I don’t talk a lot about my family because, while they are precious to me, their presence online should be their’s to control. That and there are some things that I believe everyone should keep just for themselves. My family is something I only provide limited access to, because I want them to decide how little or how much they are associated with my social media presence.
This is one of those rare moments of sharing for me, one that is necessitated by a need to organize my thoughts in a way that doesn’t seem as cruel as it does in my head.
It started with a phone call…
I rarely talk on the phone. Unlimited minutes means nothing to me. However, a few nights ago my dad called me at 10pm. My dad is usually sleep by 9:30, so my immediate thoughts are: “What’s wrong?”
He starts of asking how my first day at work went. I got off at 4:30 that day, so I knew it really wasn’t about my job. Of course, most first days are a lot like orientation days in college. We didn’t really do much real work. We got benefit packages, filled out paperwork, and watched presentation after presentation. Nothing special. Finally, I bucked up and asked.
“Dad, what’s wrong?”
Silence. Not the He’s not even listening to me silence, but the silent crying kind of silence.
If there is one thing that guaranteed to break me down is the sound of my dad crying. I’ve only heard it one other time and it ripped at my soul. I hate it. However, in that moment I knew what was wrong. My Nana.
My dad is an only child of a single parent. When he was born he was almost 4 months early and weighed 2lbs. In the 60’s that was a really big deal. Medicine wasn’t what it is today. They did what they could for him, but in the end they handed him off to my Nana and told her that he would have a hard fight. She nursed him from 2lbs to the 6’1″ *garbles weight* man he is today. His only “health” issue growing up? He needed glasses. Not bad, right?
The A word.
Recently they had taken her to the hospital because, despite her diabetes, she wasn’t taking her meds or eating right. My dad, being here in GA, couldn’t do much while she is in Texas, but he eventually got her the help she needed.
It was during her hospital stay that the doctor called and gave my dad the news. She has Alzheimer’s and needs to be moved to a facility that can ensure she takes her meds and eats. I think what bothers my dad the most is that his mother is stubbornly independant. She likes to do as she pleases, when she pleases, and not a moment sooner.
Slowly Losing Her
Earlier this year I decided to dedicate my next book to her. Not that I ever thought she would read it. It’s not exactly her thing and that’s okay. Still, I wanted to shout my love for her in italicized font to whoever may read Heart of a Rocky. I want everyone to know that I love my Nana. She is fierce, funny, and sometimes a little mean.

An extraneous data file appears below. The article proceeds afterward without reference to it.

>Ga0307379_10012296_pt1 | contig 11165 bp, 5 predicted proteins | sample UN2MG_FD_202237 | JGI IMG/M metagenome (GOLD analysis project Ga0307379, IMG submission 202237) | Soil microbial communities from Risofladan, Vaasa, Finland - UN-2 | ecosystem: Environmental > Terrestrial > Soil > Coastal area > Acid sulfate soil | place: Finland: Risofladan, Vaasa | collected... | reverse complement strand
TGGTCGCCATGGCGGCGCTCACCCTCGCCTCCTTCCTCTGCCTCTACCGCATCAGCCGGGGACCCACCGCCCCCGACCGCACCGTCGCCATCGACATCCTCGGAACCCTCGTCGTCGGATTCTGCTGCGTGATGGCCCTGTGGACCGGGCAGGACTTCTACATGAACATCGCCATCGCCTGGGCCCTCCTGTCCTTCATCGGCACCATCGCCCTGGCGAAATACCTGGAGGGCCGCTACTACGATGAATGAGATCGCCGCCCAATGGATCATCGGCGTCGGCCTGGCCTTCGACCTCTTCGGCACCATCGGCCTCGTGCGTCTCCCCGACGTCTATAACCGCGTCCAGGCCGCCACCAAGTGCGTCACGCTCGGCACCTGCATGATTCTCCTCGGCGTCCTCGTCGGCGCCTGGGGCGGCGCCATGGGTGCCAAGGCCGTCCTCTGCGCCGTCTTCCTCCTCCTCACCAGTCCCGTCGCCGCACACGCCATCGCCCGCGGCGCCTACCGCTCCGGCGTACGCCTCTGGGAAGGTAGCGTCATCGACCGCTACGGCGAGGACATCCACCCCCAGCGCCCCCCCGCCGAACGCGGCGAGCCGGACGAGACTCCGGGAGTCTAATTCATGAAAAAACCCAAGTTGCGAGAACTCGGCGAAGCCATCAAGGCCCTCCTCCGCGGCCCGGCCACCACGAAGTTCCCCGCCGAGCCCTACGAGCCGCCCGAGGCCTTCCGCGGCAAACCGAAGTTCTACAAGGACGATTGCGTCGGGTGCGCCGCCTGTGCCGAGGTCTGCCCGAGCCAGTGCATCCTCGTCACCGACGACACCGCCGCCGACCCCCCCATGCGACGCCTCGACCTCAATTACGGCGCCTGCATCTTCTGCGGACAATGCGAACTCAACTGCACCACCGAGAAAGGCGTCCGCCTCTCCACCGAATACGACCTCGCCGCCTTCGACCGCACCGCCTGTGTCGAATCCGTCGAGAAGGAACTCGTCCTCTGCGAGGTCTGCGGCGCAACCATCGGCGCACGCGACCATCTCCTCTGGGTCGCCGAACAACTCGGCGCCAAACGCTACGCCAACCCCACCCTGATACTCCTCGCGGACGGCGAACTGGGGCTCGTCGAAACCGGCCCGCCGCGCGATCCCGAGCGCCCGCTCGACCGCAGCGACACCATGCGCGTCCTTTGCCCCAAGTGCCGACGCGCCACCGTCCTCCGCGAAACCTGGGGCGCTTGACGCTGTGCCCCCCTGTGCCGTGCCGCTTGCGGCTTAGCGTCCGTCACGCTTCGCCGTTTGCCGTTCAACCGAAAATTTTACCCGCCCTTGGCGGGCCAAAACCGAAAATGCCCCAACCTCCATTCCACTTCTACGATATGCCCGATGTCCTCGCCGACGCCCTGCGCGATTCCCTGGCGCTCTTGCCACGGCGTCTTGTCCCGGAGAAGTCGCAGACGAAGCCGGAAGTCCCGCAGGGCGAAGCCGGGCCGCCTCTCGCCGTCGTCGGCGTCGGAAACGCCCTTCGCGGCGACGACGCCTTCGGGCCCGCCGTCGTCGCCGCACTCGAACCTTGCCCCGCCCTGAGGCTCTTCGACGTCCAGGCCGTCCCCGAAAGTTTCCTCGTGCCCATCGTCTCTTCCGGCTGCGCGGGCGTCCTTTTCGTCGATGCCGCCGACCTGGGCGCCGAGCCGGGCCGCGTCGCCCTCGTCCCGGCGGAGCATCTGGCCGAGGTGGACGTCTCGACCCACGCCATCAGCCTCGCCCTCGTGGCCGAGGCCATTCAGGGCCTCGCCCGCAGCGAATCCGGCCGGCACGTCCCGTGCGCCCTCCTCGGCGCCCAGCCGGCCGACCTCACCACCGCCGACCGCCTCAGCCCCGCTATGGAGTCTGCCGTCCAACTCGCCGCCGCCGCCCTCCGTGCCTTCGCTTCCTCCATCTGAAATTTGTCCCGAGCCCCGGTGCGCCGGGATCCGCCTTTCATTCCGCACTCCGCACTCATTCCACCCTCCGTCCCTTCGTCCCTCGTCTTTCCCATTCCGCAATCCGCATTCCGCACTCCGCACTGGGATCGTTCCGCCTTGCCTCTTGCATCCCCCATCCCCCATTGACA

Funny the things you start to remember when age and mortality creep up on you. The oppressively hot summers at her house, ice cream before bed as she watched the Houston Astros, her sucking on peppermint candy while she worked on one of her crossword puzzles.
Funny how hard it hits when you realize you’re slowly losing them.
I write about the deaths of my characters and many of them strike me hard, but in reality I have been blessed to not been touched by death in such a close way. Yet, with this peace of news, I know. Death is coming. When or how soon, we don’t know, but he’s marching this way and somewhere on its list is my Nana’s name and all I can think about is how unnecessarily cruel it is.
I’m not the type to wonder the whys of Death. It’s necessary. Not a necessary
evil. Death comes for us all and I know that one day my Nana’s and all those I love will one day meet their end.
The cruelty I feel is for my dad. He is watching his only parent, the woman he loves above all else, slip away. And she will keep slipping until one day she will look up and not know the face of the man who looks eerily like the little boy she raised. She won’t recognize the boy she raised into the man. That one day, the only parent he has, will look at him and not know him at all.
The cruelty isn’t that Death comes. The cruelty is that this one is being dragged out. To me, it would be far kinder for Death to come so that the man I know and love above all other men wouldn’t have to endure a long road of suffering. That the final memories he will have of her won’t have to be the confused gaze of a woman who doesn’t even know who he is.
And it is that thought that I feel may seem cruel to some. How can I not want for more moments? More time? More…everything?
I want all of that, but I know that ultimately what I want is irrelevant. My Nana has said for years she is tired–not sleepy–tired. Of life. That wasn’t a moment of depressed thoughts, just the feelings of a woman who has had a long and hard road.
I want her to have that peace and I want my dad to avoid that pain that I see coming as surely as we are slowly losing her.
Know anyone with a loved one who has Alzheimer’s? To get more information check out the Alzheimer’s Association.
Also, check out Stefan Merrill Block’s A Place Beyond Words: The Literature of Alzheimer’s in The New Yorker. It’s everything I hope to understand and the place I hope to eventually get to when it comes to my view on Alzheimer’s.